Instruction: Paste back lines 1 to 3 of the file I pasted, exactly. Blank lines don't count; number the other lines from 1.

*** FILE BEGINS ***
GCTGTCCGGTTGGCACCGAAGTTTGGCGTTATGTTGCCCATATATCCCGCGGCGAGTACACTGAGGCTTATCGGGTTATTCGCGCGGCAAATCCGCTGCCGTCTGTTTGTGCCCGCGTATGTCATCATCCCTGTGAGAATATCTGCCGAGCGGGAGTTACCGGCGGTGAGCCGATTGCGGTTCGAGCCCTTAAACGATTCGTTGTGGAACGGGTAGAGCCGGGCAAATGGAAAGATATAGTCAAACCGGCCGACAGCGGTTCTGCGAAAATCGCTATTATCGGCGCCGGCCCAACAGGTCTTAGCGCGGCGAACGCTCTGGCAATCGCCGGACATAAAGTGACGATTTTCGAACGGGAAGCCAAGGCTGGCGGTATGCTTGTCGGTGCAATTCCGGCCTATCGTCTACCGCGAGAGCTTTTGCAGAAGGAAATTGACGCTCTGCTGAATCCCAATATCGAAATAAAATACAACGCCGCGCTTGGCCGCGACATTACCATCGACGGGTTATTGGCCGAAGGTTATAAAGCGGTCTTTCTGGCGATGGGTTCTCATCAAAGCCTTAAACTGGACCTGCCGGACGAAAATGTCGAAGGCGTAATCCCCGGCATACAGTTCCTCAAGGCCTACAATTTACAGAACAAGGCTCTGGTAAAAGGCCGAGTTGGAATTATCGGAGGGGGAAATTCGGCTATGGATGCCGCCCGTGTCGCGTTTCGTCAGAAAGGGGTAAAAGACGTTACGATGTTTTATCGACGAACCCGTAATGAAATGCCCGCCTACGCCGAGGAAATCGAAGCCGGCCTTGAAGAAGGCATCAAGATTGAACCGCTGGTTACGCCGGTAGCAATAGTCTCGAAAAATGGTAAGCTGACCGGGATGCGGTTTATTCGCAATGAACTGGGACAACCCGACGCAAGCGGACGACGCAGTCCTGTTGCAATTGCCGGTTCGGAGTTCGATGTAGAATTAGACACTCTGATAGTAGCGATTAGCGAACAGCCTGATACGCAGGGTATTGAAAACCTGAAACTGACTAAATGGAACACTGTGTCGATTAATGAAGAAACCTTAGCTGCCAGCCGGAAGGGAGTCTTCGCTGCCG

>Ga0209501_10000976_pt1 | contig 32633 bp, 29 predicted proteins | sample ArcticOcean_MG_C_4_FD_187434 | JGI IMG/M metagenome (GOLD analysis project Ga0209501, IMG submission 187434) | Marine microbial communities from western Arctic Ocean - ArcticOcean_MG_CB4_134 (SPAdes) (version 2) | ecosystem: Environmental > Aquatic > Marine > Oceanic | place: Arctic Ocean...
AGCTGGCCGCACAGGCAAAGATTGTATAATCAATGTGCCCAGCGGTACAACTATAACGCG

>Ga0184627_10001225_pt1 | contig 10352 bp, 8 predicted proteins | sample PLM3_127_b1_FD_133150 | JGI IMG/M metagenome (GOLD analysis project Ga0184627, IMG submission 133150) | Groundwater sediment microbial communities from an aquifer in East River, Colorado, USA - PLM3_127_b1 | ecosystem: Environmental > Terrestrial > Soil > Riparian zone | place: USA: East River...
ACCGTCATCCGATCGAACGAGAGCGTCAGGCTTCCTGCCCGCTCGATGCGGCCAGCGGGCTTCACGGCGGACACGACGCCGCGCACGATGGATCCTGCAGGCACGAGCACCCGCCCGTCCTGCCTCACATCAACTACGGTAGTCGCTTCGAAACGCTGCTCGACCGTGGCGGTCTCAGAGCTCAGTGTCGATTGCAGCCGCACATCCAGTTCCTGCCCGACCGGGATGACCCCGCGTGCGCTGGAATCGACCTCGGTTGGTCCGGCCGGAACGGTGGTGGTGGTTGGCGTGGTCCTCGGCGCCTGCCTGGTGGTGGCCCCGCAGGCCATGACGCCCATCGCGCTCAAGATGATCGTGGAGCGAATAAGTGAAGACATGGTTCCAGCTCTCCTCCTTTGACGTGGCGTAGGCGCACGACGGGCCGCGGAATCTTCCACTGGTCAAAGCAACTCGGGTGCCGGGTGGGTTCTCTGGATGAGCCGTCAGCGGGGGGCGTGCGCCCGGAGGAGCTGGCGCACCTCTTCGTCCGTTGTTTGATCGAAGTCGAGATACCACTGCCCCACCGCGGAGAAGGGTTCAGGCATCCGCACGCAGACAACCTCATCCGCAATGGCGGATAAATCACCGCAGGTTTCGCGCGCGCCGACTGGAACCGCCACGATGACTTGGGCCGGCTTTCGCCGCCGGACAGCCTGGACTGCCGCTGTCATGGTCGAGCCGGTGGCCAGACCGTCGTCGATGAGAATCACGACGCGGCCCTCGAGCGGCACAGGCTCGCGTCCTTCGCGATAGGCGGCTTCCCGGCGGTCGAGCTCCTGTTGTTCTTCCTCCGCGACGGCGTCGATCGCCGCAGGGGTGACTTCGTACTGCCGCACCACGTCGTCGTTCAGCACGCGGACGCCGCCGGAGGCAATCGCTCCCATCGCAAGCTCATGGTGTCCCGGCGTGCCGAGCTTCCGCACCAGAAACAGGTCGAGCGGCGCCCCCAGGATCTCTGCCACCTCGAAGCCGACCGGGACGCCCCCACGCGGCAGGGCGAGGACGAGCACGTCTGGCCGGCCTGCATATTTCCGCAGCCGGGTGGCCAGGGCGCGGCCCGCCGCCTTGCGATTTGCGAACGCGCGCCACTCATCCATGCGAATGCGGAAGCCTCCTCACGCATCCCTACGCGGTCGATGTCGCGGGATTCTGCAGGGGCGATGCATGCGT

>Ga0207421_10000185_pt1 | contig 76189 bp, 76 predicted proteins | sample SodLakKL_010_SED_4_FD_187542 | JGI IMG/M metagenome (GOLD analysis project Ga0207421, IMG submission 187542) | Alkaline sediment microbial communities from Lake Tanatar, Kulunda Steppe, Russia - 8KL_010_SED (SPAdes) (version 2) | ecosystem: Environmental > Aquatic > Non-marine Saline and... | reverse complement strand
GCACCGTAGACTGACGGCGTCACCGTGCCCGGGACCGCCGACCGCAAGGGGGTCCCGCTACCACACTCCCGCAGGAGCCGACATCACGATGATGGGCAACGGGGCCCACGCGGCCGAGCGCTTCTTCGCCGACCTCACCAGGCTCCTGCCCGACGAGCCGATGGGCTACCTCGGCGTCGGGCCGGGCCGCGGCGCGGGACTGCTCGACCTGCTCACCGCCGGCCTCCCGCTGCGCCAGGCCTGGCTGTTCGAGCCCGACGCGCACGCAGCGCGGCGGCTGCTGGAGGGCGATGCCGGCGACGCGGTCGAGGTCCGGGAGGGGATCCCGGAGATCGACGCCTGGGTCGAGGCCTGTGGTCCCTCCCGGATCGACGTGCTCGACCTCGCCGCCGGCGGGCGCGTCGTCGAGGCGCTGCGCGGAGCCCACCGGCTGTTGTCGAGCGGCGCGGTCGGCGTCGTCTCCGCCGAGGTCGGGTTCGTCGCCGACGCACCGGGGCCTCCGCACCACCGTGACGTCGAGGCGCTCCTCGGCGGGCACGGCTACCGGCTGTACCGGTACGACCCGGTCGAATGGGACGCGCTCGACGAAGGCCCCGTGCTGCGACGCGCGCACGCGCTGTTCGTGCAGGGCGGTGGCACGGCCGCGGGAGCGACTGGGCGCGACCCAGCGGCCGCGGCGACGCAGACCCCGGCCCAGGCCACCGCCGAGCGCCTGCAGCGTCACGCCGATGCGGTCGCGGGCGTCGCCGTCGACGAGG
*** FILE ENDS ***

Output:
GCTGTCCGGTTGGCACCGAAGTTTGGCGTTATGTTGCCCATATATCCCGCGGCGAGTACACTGAGGCTTATCGGGTTATTCGCGCGGCAAATCCGCTGCCGTCTGTTTGTGCCCGCGTATGTCATCATCCCTGTGAGAATATCTGCCGAGCGGGAGTTACCGGCGGTGAGCCGATTGCGGTTCGAGCCCTTAAACGATTCGTTGTGGAACGGGTAGAGCCGGGCAAATGGAAAGATATAGTCAAACCGGCCGACAGCGGTTCTGCGAAAATCGCTATTATCGGCGCCGGCCCAACAGGTCTTAGCGCGGCGAACGCTCTGGCAATCGCCGGACATAAAGTGACGATTTTCGAACGGGAAGCCAAGGCTGGCGGTATGCTTGTCGGTGCAATTCCGGCCTATCGTCTACCGCGAGAGCTTTTGCAGAAGGAAATTGACGCTCTGCTGAATCCCAATATCGAAATAAAATACAACGCCGCGCTTGGCCGCGACATTACCATCGACGGGTTATTGGCCGAAGGTTATAAAGCGGTCTTTCTGGCGATGGGTTCTCATCAAAGCCTTAAACTGGACCTGCCGGACGAAAATGTCGAAGGCGTAATCCCCGGCATACAGTTCCTCAAGGCCTACAATTTACAGAACAAGGCTCTGGTAAAAGGCCGAGTTGGAATTATCGGAGGGGGAAATTCGGCTATGGATGCCGCCCGTGTCGCGTTTCGTCAGAAAGGGGTAAAAGACGTTACGATGTTTTATCGACGAACCCGTAATGAAATGCCCGCCTACGCCGAGGAAATCGAAGCCGGCCTTGAAGAAGGCATCAAGATTGAACCGCTGGTTACGCCGGTAGCAATAGTCTCGAAAAATGGTAAGCTGACCGGGATGCGGTTTATTCGCAATGAACTGGGACAACCCGACGCAAGCGGACGACGCAGTCCTGTTGCAATTGCCGGTTCGGAGTTCGATGTAGAATTAGACACTCTGATAGTAGCGATTAGCGAACAGCCTGATACGCAGGGTATTGAAAACCTGAAACTGACTAAATGGAACACTGTGTCGATTAATGAAGAAACCTTAGCTGCCAGCCGGAAGGGAGTCTTCGCTGCCG

>Ga0209501_10000976_pt1 | contig 32633 bp, 29 predicted proteins | sample ArcticOcean_MG_C_4_FD_187434 | JGI IMG/M metagenome (GOLD analysis project Ga0209501, IMG submission 187434) | Marine microbial communities from western Arctic Ocean - ArcticOcean_MG_CB4_134 (SPAdes) (version 2) | ecosystem: Environmental > Aquatic > Marine > Oceanic | place: Arctic Ocean...
AGCTGGCCGCACAGGCAAAGATTGTATAATCAATGTGCCCAGCGGTACAACTATAACGCG